One of the surprise hits in the June retooling of the DC Universe is Black Canary, a series that makes the character the lead singer in a traveling rock band, with fellow musicians as the supporting cast.
On the surface, it doesn't sound like much of a superhero story, but writer Brenden Fletcher and artist Annie Wu have filled Black Canary with butt-kicking action and intriguing mysteries. The rock and roll approach, highlighted by Wu's band flyer-inspired artwork, have made the book a critical darling not only for its story, but its bold, fresh approach.
At the end of Black Canary #2 — after surrounding Dinah with a cast of brand new characters — the series threw in a surprise appearance of a character from Dinah Lance's past. Newsarama talked with Fletcher and Wu about how the book is taking advantage of Black Canary's post-Flashpoint continuity, how Wu came up with the design of the characters, and what readers can expect next.
Newsarama: Brenden, I want to start with the broad idea of music and sound as power, which is so core to Black Canary as a character and informs why she makes sense singing in a band, but it's also emerging as a theme in this story through Ditto's music. Is that an important concept in your approach to the overall series and this storyline in particular?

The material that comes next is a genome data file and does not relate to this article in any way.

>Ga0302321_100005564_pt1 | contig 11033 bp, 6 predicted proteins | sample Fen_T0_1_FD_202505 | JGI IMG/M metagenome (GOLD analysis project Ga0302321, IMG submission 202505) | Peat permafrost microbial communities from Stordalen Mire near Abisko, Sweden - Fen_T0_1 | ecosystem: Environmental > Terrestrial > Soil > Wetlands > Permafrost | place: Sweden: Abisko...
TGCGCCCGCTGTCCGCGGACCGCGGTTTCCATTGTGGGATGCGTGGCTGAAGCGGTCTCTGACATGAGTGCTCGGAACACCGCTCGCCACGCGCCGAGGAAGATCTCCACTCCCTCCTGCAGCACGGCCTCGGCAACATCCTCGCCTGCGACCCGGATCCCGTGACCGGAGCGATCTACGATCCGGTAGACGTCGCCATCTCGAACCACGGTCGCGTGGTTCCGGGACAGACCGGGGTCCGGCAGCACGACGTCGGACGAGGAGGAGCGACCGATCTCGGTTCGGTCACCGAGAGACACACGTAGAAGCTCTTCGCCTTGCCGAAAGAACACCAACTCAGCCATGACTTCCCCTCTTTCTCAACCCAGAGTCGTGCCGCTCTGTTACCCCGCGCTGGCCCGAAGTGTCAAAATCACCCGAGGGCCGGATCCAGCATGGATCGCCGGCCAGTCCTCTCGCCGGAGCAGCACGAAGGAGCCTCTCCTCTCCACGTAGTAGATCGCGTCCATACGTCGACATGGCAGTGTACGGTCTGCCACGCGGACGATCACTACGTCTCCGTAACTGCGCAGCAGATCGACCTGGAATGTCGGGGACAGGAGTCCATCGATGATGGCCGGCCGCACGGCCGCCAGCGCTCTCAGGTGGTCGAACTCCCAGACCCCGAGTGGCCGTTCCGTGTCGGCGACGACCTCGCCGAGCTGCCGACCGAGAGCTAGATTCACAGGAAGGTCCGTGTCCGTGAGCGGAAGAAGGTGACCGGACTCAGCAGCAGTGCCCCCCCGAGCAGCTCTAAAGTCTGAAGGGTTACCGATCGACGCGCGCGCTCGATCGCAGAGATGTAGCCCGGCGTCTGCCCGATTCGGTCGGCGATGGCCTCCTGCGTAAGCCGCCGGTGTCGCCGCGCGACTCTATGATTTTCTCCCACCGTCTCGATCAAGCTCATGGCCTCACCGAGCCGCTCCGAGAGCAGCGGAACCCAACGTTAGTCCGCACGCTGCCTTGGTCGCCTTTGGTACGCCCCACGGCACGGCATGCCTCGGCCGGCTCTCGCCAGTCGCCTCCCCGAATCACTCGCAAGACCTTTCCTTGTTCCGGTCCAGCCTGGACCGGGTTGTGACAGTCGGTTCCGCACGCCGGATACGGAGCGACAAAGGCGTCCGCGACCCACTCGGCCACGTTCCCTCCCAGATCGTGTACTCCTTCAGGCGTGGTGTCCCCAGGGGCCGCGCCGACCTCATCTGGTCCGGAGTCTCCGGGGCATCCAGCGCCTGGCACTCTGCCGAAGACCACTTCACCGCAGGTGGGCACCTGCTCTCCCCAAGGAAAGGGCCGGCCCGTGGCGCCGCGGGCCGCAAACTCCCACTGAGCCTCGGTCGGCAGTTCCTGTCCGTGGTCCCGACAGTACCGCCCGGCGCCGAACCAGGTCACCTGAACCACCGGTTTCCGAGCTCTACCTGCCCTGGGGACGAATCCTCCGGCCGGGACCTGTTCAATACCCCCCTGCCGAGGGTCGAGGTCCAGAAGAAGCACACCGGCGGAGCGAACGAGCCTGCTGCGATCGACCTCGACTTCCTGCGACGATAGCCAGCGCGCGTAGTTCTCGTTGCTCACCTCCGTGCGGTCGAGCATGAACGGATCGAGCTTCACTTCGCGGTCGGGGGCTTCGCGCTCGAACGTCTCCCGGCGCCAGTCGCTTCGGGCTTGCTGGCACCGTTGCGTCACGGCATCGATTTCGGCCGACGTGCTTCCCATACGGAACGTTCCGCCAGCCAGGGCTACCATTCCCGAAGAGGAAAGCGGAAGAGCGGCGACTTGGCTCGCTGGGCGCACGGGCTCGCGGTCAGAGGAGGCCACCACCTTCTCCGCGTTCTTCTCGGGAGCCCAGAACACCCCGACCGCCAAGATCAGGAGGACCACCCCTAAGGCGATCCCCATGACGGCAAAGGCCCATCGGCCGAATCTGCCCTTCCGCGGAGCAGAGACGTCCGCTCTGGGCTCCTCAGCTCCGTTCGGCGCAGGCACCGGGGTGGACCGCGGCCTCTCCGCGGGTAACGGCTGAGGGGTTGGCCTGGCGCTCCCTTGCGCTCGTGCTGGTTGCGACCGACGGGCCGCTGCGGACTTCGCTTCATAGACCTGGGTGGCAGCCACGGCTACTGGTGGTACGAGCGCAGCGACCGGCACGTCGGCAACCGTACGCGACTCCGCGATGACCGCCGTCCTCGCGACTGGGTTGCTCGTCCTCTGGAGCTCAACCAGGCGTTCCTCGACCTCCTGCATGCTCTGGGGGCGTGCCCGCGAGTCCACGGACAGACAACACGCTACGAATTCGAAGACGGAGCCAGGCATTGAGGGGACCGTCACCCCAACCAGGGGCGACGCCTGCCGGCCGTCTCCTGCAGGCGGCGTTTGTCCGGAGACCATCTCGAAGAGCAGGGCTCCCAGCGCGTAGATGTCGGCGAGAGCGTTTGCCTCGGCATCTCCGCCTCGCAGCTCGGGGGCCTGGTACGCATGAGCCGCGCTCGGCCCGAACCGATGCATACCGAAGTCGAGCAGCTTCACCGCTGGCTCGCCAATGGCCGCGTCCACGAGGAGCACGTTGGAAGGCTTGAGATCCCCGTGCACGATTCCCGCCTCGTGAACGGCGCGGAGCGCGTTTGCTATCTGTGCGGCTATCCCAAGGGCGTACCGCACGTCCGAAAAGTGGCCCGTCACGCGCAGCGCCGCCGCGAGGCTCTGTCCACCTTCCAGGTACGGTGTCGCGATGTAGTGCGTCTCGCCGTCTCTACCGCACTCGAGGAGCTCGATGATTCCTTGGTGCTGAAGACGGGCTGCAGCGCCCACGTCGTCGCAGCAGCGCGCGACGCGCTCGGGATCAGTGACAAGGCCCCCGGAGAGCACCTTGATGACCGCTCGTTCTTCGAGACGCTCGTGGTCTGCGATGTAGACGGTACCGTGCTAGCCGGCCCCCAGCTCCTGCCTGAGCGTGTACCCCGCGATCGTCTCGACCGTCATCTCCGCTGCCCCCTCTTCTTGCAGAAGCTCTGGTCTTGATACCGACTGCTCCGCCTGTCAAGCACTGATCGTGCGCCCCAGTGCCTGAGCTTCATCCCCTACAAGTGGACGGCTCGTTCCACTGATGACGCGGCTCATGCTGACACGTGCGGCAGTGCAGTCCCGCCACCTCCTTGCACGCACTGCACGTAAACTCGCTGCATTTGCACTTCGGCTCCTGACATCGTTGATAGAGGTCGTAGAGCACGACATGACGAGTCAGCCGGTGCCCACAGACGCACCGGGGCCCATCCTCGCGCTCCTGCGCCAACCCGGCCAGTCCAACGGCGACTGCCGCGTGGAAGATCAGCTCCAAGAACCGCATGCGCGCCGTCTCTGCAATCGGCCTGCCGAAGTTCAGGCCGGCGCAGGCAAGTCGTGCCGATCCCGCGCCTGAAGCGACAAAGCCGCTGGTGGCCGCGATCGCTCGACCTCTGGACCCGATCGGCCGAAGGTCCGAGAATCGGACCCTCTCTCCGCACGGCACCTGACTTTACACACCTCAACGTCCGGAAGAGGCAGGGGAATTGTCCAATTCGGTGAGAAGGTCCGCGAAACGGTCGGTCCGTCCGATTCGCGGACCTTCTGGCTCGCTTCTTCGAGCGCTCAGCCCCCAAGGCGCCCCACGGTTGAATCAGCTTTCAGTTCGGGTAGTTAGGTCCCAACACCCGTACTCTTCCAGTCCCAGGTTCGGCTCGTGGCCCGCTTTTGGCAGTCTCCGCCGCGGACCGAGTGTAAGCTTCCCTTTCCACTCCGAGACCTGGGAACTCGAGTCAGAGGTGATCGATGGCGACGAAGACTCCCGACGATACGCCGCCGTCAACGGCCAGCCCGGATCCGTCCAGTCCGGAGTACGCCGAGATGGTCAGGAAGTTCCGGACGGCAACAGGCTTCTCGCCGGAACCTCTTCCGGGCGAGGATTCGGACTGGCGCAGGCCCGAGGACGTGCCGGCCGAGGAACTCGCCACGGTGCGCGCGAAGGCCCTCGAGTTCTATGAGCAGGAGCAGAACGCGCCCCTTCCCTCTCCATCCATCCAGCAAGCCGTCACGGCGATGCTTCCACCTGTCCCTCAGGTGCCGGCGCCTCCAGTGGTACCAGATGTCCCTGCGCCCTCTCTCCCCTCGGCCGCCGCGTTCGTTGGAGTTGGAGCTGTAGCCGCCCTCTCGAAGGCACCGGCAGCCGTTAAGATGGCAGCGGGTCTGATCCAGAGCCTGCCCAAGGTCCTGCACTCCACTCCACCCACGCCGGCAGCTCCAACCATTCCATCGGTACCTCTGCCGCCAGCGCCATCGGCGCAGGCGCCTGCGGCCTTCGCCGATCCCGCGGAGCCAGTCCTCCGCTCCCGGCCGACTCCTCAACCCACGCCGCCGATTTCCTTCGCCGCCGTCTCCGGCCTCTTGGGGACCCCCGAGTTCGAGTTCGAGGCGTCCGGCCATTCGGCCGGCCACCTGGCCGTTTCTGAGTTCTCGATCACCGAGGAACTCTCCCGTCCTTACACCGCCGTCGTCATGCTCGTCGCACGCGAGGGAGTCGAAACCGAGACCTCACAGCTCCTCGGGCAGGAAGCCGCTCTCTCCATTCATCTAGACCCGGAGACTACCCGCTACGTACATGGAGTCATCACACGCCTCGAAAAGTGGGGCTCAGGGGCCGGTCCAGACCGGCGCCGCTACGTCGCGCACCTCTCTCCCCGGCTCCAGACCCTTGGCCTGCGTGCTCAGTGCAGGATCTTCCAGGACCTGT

Brenden Fletcher: It's something that my Batgirl co-writer Cameron Stewart and I had just felt; it wasn't even something we intellectualized at first. We were just kind of joking about what to do with Dinah. And it just felt like such a great, fun idea.
And then we started taking it seriously, like, oh, no, she belongs in a band. And it is powerful. It became something that we started to think on seriously. Unfortunately we just didn't have a whole lot of room to explore it as one of the "C" or "D" plots in Batgirl. But I think it resonated with people.
So when it came time to move Dinah out of the book, it was an obvious pitch for me to make, and editorial was totally on board.
I feel like we're just getting started, exploring what this means.